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Terry Eagleton's Profile

Brief about Terry Eagleton: By info that we know Terry Eagleton was born at 1943-02-22. And also Terry Eagleton is English Critic.

Some Terry Eagleton's quotes. Goto "Terry Eagleton's quotation" section for more.

Those who sentimentally indulge humanity do it no favours.

Tags: Favours, Humanity, Indulge

Today, nostalgia is almost as unacceptable as racism.

Tags: Almost, Racism, Today

What's wrong with a bit of nostalgia between friends? I think nostalgia sometimes gets too much of a bad press.

Tags: Bad, Friends, Sometimes

You've got to have a sense of different audiences. I'm a kind of performer manque - I come from a long line of failed actors!

Tags: Failed, Line, Sense

Cynicism and naivety lie cheek by jowl in the American imagination; if the United States is one of the most venal nations on Earth, it is also one of the most earnestly idealistic.

Tags: American, Earth, Lie

Dawkins considers that all faith is blind faith, and that Christian and Muslim children are brought up to believe unquestioningly. Not even the dim-witted clerics who knocked me about at grammar school thought that.

Tags: Children, Faith, School

For the liberal state to accommodate a diversity of beliefs while having few positive convictions is one of the more admirable achievements of civilization.

Tags: Few, Positive, While

From the viewpoint of political power, culture is absolutely vital. So vital, indeed, that power cannot operate without it. It is culture, in the sense of the everyday habits and beliefs of a people, which beds power down, makes it appear natural and inevitable, turns it into spontaneous reflex and response.

Tags: Cannot, Political, Power

I enjoy popularisation and I think I'm reasonably good at it. I also think it's a duty. It's just so pedagogically stupid to forget how difficult one found these ideas oneself to begin with.

Tags: Forget, Good, Stupid

I liked early Amis a lot, but I stopped reading him some time ago. I admire Hitchens on literary topics - I think he is very astute. McEwan, I read a bit. But I suppose it's more the ideological phenomenon that they represent together that interests me.

Tags: Him, Time, Together

If history, philosophy and so on vanish from academic life, what they leave in their wake may be a technical training facility or corporate research institute. But it will not be a university in the classical sense of the term, and it would be deceptive to call it one.

Tags: History, Life, May

Imagine someone holding forth on biology whose only knowledge of the subject is 'The Book of British Birds,' and you have a rough idea of what it feels like to read Richard Dawkins on theology.

Tags: Book, Knowledge, Someone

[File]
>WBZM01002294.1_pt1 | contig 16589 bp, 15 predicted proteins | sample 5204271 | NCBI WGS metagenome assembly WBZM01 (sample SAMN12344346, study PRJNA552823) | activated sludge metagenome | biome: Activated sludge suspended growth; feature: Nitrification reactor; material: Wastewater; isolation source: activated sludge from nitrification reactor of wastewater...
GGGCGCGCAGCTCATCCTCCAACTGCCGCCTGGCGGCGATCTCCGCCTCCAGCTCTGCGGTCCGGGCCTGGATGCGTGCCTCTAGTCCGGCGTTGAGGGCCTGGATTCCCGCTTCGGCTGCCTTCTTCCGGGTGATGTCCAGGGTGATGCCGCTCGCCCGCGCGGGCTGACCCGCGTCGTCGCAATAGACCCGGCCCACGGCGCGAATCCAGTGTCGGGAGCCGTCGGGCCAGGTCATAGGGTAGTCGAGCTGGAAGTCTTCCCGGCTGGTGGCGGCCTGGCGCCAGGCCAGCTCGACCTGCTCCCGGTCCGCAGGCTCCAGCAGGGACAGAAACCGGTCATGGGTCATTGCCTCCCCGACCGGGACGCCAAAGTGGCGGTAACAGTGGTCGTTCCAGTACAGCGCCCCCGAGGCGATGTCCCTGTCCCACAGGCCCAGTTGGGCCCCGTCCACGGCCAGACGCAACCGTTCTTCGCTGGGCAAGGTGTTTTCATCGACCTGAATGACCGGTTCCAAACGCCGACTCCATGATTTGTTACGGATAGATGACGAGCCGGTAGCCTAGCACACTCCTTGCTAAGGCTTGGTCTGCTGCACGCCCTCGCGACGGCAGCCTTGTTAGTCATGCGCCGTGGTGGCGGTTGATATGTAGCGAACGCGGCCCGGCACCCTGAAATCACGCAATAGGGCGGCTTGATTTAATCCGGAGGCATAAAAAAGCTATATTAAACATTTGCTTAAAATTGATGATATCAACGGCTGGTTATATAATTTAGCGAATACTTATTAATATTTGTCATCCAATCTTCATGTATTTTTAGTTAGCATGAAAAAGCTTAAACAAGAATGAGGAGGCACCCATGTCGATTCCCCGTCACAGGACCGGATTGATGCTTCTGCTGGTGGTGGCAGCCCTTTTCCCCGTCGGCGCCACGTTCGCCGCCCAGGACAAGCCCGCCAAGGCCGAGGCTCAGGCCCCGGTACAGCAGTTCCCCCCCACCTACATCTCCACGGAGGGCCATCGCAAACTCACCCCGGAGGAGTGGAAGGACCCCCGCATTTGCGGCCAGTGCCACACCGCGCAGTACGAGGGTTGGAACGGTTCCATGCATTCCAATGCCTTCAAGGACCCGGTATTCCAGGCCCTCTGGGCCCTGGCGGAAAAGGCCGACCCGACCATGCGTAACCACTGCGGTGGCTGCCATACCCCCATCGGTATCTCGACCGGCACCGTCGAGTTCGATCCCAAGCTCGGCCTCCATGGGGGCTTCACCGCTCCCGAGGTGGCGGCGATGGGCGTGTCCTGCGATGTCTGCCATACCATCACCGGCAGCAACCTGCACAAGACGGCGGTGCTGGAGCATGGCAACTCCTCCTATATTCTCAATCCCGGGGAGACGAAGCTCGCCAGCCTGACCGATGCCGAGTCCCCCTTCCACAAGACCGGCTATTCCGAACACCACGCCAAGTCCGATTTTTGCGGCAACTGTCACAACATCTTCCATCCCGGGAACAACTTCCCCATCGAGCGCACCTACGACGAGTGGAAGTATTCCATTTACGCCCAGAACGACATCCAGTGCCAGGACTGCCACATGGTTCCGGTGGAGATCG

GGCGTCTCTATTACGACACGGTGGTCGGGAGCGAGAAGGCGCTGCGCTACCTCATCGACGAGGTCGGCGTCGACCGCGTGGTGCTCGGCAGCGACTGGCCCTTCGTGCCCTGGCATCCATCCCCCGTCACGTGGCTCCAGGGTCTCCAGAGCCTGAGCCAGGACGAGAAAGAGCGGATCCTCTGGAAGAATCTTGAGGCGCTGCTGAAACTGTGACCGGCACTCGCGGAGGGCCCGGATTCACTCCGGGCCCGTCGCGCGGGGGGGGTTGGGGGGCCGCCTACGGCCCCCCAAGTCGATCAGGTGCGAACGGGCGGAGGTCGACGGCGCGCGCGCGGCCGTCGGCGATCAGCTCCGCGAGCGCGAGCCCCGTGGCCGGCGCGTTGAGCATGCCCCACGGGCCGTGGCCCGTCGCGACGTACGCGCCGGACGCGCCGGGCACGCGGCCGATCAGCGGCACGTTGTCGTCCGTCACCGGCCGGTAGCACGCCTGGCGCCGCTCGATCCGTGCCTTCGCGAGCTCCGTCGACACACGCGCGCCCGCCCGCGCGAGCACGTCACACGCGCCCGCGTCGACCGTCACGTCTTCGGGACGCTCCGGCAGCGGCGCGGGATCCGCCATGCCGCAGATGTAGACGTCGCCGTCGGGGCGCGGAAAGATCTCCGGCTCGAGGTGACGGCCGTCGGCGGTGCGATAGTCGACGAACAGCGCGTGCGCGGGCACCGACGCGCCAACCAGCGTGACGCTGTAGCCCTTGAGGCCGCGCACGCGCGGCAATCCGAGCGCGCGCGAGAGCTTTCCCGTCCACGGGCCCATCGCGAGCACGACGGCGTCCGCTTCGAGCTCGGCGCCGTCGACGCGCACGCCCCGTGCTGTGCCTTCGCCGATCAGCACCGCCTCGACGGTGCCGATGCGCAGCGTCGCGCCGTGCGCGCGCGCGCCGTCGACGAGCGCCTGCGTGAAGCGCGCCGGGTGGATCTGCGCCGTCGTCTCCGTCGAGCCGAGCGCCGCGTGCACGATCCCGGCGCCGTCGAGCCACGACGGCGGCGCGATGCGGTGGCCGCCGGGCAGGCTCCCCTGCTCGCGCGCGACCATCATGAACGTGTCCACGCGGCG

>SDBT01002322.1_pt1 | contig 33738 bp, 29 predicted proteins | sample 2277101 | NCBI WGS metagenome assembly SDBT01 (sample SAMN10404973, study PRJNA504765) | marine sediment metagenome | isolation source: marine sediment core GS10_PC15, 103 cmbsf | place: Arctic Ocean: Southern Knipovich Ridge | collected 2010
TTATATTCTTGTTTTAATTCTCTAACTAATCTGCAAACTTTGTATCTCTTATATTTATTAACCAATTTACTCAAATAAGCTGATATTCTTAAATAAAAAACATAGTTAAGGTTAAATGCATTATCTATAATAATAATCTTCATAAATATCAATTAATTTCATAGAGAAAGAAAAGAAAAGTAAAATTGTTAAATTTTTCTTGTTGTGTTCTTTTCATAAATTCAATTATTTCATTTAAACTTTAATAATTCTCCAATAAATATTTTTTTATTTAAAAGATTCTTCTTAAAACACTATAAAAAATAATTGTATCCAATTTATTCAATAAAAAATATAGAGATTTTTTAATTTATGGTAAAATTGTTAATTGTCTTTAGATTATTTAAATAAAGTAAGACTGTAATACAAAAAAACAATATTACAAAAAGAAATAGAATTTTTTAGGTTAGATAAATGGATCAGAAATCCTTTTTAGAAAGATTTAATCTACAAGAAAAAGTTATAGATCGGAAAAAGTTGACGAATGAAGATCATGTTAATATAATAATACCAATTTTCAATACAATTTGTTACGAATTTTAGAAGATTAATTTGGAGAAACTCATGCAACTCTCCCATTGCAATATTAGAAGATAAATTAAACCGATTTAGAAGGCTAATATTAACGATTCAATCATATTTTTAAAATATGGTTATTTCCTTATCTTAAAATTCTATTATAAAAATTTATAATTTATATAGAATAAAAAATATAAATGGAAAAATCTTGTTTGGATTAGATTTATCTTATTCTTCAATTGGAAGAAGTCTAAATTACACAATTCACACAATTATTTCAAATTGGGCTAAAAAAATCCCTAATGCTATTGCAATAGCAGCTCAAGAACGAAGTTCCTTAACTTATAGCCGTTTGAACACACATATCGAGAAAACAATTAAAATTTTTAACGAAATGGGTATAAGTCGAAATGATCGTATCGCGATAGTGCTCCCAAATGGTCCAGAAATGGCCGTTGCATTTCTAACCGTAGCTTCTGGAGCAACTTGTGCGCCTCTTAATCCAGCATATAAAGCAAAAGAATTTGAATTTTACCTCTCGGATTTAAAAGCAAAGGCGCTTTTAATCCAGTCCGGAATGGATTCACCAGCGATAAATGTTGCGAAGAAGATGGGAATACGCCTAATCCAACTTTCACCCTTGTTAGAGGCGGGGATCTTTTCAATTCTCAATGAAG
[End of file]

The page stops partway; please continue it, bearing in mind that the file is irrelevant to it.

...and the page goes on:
In the end, the humanities can only be defended by stressing how indispensable they are; and this means insisting on their vital role in the whole business of academic learning, rather than protesting that, like some poor relation, they don't cost much to be housed.

Tags: Business, End, Learning

Irish fiction is full of secrets, guilty pasts, divided identities. It is no wonder that there is such a rich tradition of Gothic writing in a nation so haunted by history.

Tags: History, Rich, Writing

It is easy to see why a diversity of cultures should confront power with a problem. If culture is about plurality, power is about unity. How can it sell itself simultaneously to a whole range of life forms without being fatally diluted?

Tags: Life, Power, Why

It is in Rousseau's writing above all that history begins to turn from upper-class honour to middle-class humanitarianism. Pity, sympathy and compassion lie at the centre of his moral vision. Values associated with the feminine begin to infiltrate social existence as a whole, rather than being confined to the domestic sphere.

Tags: History, Sympathy, Writing

It is true that some liberals and humanists, along with the laid-back Danes, deny the existence of evil. This is largely because they regard the word 'evil' as a device for demonising those who are really nothing more than socially unfortunate.

Tags: Evil, True, Word

Men and women do not easily submit to a power that does not weave itself into the texture of their daily existence - one reason why culture remains so politically vital. Civilisation cannot get on with culture, and it cannot get on without it.

Tags: Men, Power, Women

Most students of literature can pick apart a metaphor or spot an ethnic stereotype, but not many of them can say things like: 'The poem's sardonic tone is curiously at odds with its plodding syntax.'

Tags: Literature, Pick, Students

Nations sometimes flourish by denying the crimes that brought them into being. Only when the original invasion, occupation, extermination or usurpation has been safely thrust into the political unconscious can sovereignty feel secure.

Tags: Nations, Political, Sometimes